Leadership program donation targets improving level of living in rural Texas

COLLEGE STATION — Hard work and keen observation that steered a career from a school room in Hutto, Texas through several other nations has led a Texas A&M University alumnus to endow a program for developing rural leaders.

“In any situation, you need to go see what is happening, ask why it happened and then ask what can be done,” said Dr. Frank Sheppard of College Station. “Who knows what can be done if there is motivation?”

Sheppard, who graduated from Texas A&M in 1947 with a degree in agricultural education, has given $100,000 to the Texas Rural Leadership Program, which aims to help Texans “build vibrant communities through creative vision and progressive leadership.”

Dr. Frank Sheppard, right, recently has given $100,000 to the Texas Rural Leadership Program, which aims to help Texans “build vibrant communities through creative vision and progressive leadership.” With Sheppard is Ronnie McDonald, director of the leadership program. (Photo courtesy of the Texas A&M AgriLife Extension Service).

Dr. Frank Sheppard, right, recently has given $100,000 to the Texas Rural Leadership Program, which aims to help Texans “build vibrant communities through creative vision and progressive leadership.” With Sheppard is Ronnie McDonald, director of the leadership program. (Photo courtesy of the Texas A&M AgriLife Extension Service).

The funds will help the program involve county-based Texas A&M AgriLife Extension Service agents with a wide range of people in their communities to benefit those who live there, according to Ronnie McDonald, director of the leadership program.

“We want to have a deliberate dialogue with the people in these communities,” said McDonald, former Bastrop County judge. “We want to train the agents who will then train people in the communities. That will expand the dialogue to include people from schools with the elected officials and the churches and others so that it is not always the same people at the table.

“We already have pilot projects going in two counties, and we are seeking collaborations to expand the program. This gift will help us achieve that.”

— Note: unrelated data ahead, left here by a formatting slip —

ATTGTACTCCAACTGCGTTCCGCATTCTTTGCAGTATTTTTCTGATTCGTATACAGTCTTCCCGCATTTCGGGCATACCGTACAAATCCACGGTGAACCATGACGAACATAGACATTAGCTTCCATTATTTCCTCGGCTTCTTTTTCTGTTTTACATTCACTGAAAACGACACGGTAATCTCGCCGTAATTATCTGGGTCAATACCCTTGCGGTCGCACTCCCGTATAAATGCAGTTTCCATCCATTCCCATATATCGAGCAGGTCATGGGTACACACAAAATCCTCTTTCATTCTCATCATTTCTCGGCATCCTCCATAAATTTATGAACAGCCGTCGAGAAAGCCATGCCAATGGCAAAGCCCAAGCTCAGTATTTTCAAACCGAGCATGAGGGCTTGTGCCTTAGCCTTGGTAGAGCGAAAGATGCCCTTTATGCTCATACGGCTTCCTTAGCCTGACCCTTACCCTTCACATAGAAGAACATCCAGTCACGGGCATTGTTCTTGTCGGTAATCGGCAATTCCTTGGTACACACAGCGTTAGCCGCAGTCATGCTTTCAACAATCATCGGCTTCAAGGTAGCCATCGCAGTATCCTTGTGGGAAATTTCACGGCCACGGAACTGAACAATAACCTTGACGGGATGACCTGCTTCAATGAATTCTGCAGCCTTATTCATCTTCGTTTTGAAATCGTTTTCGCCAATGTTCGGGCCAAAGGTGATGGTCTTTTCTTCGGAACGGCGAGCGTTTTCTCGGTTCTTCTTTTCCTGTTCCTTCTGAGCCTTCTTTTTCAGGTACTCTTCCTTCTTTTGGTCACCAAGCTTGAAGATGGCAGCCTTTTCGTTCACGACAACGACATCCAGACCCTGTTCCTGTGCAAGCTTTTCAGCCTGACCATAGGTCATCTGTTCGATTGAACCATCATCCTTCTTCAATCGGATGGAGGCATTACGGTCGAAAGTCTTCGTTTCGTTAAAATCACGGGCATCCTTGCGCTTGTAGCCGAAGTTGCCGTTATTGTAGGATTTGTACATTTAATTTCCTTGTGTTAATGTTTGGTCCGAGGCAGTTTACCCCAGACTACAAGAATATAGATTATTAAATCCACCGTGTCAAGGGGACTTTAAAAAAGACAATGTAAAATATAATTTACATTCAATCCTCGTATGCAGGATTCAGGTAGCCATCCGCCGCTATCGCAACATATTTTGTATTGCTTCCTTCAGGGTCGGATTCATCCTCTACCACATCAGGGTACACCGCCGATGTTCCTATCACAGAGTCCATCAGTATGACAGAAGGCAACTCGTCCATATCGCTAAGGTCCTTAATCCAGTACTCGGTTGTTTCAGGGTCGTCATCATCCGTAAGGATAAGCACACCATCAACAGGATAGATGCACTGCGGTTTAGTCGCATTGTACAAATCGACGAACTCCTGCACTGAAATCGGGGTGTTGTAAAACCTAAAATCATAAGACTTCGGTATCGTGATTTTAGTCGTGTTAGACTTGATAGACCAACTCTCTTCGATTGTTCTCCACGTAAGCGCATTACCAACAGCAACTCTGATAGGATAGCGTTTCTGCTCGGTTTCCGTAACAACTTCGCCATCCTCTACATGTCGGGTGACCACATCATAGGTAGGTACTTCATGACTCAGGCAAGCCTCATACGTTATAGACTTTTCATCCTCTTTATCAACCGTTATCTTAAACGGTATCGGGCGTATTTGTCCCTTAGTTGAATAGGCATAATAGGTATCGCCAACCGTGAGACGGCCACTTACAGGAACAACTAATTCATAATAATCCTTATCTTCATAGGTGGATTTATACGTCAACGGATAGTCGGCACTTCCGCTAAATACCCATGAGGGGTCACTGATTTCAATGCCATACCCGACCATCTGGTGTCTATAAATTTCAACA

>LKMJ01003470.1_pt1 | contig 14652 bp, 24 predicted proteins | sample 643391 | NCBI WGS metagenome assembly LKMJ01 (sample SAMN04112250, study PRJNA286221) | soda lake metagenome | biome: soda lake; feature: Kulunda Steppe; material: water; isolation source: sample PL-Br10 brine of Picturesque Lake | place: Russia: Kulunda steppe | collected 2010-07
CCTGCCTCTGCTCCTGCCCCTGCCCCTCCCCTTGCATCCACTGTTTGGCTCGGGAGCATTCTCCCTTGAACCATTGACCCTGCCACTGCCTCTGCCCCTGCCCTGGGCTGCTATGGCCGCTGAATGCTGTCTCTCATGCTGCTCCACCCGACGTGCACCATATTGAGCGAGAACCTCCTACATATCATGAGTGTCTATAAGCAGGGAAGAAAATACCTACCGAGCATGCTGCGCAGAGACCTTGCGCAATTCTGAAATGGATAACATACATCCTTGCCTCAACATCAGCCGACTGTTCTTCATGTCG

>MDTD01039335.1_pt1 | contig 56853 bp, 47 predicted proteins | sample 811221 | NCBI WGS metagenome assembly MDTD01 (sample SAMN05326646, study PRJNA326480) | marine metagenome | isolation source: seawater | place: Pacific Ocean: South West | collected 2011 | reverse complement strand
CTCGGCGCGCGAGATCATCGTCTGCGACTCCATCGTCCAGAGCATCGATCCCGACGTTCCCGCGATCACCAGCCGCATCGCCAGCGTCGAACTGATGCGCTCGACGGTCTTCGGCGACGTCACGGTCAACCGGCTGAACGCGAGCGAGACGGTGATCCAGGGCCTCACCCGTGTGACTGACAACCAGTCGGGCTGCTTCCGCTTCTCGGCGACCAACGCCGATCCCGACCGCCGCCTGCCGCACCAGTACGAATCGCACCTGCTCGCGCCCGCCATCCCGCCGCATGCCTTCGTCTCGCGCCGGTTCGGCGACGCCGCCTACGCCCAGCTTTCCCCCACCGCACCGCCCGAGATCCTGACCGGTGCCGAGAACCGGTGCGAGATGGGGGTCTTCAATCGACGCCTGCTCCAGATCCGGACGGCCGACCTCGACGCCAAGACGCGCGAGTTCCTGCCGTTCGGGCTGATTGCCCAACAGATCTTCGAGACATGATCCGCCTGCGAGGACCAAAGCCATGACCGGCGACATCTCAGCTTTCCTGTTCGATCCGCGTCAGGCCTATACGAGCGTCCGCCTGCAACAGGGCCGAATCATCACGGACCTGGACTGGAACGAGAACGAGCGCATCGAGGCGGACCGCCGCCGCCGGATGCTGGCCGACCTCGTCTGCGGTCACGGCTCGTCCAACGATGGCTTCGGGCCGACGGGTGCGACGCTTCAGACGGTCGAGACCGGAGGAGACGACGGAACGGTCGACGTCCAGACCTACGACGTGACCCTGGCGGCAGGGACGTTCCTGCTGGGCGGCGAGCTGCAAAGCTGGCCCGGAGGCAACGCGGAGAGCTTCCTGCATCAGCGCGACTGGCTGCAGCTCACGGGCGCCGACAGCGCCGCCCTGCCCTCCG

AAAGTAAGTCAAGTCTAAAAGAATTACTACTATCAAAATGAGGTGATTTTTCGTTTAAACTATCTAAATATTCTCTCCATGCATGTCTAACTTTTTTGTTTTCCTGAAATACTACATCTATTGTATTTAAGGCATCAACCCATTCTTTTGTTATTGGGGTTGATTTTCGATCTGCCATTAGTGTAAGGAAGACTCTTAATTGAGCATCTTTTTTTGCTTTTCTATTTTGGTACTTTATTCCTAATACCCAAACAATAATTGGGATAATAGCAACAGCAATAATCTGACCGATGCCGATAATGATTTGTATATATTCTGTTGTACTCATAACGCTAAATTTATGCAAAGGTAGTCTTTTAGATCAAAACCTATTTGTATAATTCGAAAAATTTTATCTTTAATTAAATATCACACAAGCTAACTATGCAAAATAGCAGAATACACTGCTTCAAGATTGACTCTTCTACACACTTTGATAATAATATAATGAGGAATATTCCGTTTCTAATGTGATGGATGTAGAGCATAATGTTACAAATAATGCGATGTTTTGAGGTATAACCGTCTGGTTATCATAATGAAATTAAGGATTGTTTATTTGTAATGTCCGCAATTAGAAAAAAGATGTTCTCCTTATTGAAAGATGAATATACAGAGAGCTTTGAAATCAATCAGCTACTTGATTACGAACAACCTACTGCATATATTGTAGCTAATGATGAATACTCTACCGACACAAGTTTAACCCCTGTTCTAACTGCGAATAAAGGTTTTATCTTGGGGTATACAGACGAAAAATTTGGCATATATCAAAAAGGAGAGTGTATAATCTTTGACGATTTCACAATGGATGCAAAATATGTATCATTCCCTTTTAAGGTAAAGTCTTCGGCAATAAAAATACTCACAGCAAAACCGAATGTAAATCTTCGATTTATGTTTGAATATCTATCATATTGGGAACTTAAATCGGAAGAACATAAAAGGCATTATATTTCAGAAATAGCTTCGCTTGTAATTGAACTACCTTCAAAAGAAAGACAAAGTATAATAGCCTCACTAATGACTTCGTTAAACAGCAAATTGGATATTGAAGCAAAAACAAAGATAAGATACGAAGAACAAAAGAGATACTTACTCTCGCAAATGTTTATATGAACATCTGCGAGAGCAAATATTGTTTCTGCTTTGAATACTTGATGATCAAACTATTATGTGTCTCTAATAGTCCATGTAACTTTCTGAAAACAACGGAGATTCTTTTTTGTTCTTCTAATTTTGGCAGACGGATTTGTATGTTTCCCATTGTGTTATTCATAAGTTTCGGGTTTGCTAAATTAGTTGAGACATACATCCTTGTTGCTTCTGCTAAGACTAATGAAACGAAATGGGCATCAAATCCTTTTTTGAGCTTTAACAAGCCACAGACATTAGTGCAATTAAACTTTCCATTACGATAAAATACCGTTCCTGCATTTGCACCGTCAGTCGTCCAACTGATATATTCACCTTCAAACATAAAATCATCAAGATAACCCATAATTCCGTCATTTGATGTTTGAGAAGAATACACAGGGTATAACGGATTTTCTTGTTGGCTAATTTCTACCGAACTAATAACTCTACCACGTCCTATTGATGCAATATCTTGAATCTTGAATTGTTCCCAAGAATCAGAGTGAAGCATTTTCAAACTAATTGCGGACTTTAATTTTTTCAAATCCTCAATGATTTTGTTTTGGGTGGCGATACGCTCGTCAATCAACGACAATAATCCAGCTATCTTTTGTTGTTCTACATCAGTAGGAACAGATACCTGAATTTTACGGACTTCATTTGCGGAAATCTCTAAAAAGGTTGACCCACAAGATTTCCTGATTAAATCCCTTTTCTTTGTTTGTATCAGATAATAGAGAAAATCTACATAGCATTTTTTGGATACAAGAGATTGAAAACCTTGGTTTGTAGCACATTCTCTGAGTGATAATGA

Sheppard is energized by this notion. He recently recalled early experiences in his career, beginning with his first job in the late 1940s as agriculture teacher in the Hutto schools, and how his willingness to work hard and observe others’ situations with an eye for solutions led him to opportunities in other countries.

In 1958, after serving with the U.S. Department of State as a rural development leader in India, Sheppard became leader for what was then Agrilife Extension’s new program — community development. Three East Texas counties were piloting theprogram, and his visits to those counties revealed some key elements for success.

“I was inspired by what I saw. The situation in East Texas then was quite similar to what I had seen in India,” he said.

He believes providing information and a forum for discussion are vital for development.

“You have to have a way for ideas to be generated and circulated so that people become interested in the notion that they’re in a dynamic, active community not a dead one,” he added, pointing to the importance of a community’s news media.  

Sheppard believes AgriLife Extension’s network of agents covering every Texas county is a natural conduit for such initiating progressive leadership. “They are professional people who are in the communities and who deal with the population.

“Look for people who can wake up a community. Who are the people who would benefit economically if the community started changing? Those are your prime prospects to get working on it,” he said. “I’m interested in the level of living. Standard of living is what you would hope to have and level of living is what you actually have. We can do something about the level of living. We want to get the people together and find out what we can do to stir up the levels of living in our communities.”

The rural leadership program’s board president,Lynn White of College Station,said Sheppard’s life experiences are “symbolic of the program’s mission.”

“We strive to follow his example as we teach emerging community leaders and citizens to identify and engage their resources as the basis for building and sustaining community life,” White said. “The funds provided by Dr. Sheppard will be used to recognize best practices in community development and servant leaders from communities that conduct the Texas Rural Leadership Program. His support will be a key sustaining force for future rural communities.”

For more information about theTexas Rural Leadership Program, go to http://trlp.org.

Other gifts to the Texas Rural Leadership Program can be made by contacting Torii Kapavik at the Texas A&M Foundation, 979-862-1247, or by visiting http://givenow.tamu.edu and referencing the “Texas Rural Leadership Program” for the gift fund name.

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